POLACCA, Ariz. - Sgt. James Logan was sent on a suicide mission during the first Gulf War - only he didn't know it was a suicide mission until after it was completed.
About 5,000 U.S. military were sent into this one battle, but they were facing 250,000 Iraqi enemies.
They expected to receive fire from in front of them and to return that fire, but they were also going to be fired upon from the back and not expected to return that fire. Instead their survival instincts kicked in and they did return that fire.
"We had some casualties, but it wasn't all of us," he said.
It wasn't until two weeks after the battle in Iraq that an officer told him that only the higher ranked officers knew that this was a suicide mission beforehand.
This is one of the stories that Logan can tell from more than 20 years in the military including the Army and the National Guard.
Logan brings this military experience to Hopi High School where he was recently hired as the new instructor to work under Maj. Phillip Taylor in the Junior Reserve Officer Training Corps program. The job became open when Sgt. Kevin Nance died in a car accident.
Logan said he felt good about taking the job at Hopi High School because there were three places he could have gone and he chose this one.
He will train the cadets on logistics, discipline and striving to do better. He teaches drill and color guard. He also orders and monitors uniforms to make sure they are kept up.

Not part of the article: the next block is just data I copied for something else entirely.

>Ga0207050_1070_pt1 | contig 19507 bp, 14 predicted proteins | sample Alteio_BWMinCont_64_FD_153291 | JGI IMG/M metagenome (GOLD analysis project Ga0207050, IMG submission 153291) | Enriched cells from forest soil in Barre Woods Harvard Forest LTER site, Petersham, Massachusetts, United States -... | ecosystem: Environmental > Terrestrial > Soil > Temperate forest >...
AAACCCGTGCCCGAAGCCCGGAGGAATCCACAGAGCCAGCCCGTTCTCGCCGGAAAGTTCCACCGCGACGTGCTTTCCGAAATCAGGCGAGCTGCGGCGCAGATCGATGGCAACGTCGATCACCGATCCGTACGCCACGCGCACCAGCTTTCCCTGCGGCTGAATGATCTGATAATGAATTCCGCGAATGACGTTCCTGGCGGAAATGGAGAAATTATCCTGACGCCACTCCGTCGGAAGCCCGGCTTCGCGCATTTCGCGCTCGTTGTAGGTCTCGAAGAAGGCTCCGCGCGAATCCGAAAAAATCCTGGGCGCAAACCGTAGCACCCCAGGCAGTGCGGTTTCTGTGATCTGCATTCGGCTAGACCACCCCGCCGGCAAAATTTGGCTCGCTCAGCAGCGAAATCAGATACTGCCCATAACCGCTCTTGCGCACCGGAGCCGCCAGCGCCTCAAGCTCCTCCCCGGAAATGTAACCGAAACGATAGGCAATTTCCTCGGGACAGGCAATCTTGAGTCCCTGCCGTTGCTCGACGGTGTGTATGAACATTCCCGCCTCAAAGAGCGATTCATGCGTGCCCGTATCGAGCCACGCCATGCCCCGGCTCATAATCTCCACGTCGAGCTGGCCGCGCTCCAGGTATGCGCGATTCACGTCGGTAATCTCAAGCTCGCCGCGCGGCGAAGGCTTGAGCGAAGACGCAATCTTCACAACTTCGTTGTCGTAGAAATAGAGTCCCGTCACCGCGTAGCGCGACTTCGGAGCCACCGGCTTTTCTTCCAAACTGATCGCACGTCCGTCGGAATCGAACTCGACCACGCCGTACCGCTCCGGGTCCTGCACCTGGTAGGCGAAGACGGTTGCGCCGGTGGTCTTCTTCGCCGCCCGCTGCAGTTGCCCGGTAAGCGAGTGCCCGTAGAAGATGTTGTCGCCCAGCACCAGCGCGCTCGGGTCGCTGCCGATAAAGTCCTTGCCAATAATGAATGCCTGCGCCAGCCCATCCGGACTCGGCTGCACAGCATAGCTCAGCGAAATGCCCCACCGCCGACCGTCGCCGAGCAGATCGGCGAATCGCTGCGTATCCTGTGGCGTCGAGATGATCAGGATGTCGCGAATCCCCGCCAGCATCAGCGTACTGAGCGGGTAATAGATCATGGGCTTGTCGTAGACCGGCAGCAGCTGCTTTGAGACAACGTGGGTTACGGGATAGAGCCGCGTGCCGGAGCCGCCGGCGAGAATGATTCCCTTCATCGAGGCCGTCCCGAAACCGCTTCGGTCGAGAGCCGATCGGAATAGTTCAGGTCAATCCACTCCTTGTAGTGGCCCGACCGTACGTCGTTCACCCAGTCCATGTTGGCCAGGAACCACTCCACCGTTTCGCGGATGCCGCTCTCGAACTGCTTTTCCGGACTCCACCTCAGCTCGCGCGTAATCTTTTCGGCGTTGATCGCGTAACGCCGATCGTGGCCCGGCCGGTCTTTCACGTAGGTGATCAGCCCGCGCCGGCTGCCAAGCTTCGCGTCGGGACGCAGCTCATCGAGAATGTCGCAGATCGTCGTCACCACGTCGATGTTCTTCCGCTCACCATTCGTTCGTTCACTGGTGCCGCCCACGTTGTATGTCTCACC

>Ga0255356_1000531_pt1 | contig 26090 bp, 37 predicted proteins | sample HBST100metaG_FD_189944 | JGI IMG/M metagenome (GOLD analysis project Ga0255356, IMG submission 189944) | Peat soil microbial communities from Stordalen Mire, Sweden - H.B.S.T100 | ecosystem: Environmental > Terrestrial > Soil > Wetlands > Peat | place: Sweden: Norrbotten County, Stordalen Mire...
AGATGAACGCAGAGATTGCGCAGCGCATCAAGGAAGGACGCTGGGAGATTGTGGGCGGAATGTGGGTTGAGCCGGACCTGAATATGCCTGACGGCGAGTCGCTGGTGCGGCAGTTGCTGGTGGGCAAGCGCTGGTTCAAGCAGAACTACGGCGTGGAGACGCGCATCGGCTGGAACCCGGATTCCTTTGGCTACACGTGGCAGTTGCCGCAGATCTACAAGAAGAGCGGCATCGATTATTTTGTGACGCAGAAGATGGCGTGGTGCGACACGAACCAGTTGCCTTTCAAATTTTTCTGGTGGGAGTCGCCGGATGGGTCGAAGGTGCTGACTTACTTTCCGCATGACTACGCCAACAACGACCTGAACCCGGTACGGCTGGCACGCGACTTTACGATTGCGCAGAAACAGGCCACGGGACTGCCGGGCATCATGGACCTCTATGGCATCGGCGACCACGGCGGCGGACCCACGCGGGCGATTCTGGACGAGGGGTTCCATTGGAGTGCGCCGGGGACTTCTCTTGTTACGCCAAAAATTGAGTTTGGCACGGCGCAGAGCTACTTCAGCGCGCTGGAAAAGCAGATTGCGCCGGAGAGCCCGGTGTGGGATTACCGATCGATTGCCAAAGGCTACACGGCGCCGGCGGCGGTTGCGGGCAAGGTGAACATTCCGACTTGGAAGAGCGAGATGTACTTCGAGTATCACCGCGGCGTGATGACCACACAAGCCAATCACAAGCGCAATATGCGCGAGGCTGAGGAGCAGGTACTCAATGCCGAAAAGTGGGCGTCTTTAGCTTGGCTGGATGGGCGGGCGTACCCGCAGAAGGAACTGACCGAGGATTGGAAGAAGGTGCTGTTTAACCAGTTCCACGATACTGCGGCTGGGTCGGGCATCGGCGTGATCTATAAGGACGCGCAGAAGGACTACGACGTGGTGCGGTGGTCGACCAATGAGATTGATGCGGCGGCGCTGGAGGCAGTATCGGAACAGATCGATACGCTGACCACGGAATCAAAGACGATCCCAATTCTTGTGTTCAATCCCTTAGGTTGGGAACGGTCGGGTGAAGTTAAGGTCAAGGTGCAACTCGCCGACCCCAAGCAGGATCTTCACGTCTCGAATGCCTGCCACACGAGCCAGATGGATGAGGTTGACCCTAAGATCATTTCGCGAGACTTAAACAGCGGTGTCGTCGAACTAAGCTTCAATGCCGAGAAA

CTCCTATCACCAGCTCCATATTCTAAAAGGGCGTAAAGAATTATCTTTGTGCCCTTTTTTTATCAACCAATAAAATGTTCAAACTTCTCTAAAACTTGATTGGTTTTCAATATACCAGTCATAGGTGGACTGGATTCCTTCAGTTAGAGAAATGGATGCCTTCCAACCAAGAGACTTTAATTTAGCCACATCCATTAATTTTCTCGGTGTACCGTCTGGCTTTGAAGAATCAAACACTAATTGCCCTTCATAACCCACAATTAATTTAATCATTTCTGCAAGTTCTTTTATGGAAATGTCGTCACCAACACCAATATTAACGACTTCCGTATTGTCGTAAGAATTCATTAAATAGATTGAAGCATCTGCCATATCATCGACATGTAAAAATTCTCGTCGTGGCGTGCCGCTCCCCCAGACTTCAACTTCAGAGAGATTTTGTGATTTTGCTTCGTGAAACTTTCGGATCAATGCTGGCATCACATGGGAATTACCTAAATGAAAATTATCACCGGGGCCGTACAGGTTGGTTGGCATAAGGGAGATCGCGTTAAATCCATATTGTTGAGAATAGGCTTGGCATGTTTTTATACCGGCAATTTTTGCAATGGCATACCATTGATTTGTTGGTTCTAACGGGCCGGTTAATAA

"JROTC helps build next year's leaders and role models," he said. Logan added that JROTC helps keep students away from bad activities such as joining gangs.
So far, Logan is happy with the Hopi High kids.
"They've all been respectful. Even the so-called bad kids are respectful," he said. "I taught in Colorado where a lot of the kids were disrespectful."
Logan said he likes the Hopi High School handbook because it details what students cannot do.
"It sets the kids up for success because they know the consequences," he said. "I like the structure because I came in during the middle of the year and all I had to do was look at the handbook."
His tours in the military have taken him to South Korea, Germany, Saudi Arabia , Iraq and Kuwait.
Aside from his years in the military, he taught art for eight years and worked as a truck driver. He has his teaching certification from Boces Pikes Peak and a degree in graphic arts from Eastern Kentucky University.
His wife Maxine teaches Spanish. They have two children. He was born and raised in Kentucky.